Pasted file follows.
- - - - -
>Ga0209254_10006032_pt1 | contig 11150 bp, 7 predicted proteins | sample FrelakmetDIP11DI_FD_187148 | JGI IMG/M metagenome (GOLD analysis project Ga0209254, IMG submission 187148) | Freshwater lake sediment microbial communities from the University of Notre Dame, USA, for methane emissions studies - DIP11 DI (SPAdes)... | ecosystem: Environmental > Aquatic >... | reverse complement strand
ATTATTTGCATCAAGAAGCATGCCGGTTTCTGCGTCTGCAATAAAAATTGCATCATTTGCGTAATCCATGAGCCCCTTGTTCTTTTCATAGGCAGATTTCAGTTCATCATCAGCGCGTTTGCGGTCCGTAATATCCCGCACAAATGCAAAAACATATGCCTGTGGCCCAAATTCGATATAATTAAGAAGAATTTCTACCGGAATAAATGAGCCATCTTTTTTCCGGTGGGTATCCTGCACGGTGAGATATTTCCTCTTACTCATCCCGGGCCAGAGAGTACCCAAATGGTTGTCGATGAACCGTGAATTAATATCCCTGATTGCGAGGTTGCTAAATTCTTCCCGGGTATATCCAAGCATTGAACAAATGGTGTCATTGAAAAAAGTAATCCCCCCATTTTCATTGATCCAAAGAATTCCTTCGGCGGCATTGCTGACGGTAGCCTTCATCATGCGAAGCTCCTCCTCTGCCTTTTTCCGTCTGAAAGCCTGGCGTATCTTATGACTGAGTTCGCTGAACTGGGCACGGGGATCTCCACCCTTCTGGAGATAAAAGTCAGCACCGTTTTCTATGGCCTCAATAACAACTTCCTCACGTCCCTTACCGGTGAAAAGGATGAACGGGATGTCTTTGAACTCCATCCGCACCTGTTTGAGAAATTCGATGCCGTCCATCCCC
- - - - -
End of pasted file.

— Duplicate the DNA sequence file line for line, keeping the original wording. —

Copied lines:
>Ga0209254_10006032_pt1 | contig 11150 bp, 7 predicted proteins | sample FrelakmetDIP11DI_FD_187148 | JGI IMG/M metagenome (GOLD analysis project Ga0209254, IMG submission 187148) | Freshwater lake sediment microbial communities from the University of Notre Dame, USA, for methane emissions studies - DIP11 DI (SPAdes)... | ecosystem: Environmental > Aquatic >... | reverse complement strand
ATTATTTGCATCAAGAAGCATGCCGGTTTCTGCGTCTGCAATAAAAATTGCATCATTTGCGTAATCCATGAGCCCCTTGTTCTTTTCATAGGCAGATTTCAGTTCATCATCAGCGCGTTTGCGGTCCGTAATATCCCGCACAAATGCAAAAACATATGCCTGTGGCCCAAATTCGATATAATTAAGAAGAATTTCTACCGGAATAAATGAGCCATCTTTTTTCCGGTGGGTATCCTGCACGGTGAGATATTTCCTCTTACTCATCCCGGGCCAGAGAGTACCCAAATGGTTGTCGATGAACCGTGAATTAATATCCCTGATTGCGAGGTTGCTAAATTCTTCCCGGGTATATCCAAGCATTGAACAAATGGTGTCATTGAAAAAAGTAATCCCCCCATTTTCATTGATCCAAAGAATTCCTTCGGCGGCATTGCTGACGGTAGCCTTCATCATGCGAAGCTCCTCCTCTGCCTTTTTCCGTCTGAAAGCCTGGCGTATCTTATGACTGAGTTCGCTGAACTGGGCACGGGGATCTCCACCCTTCTGGAGATAAAAGTCAGCACCGTTTTCTATGGCCTCAATAACAACTTCCTCACGTCCCTTACCGGTGAAAAGGATGAACGGGATGTCTTTGAACTCCATCCGCACCTGTTTGAGAAATTCGATGCCGTCCATCCCC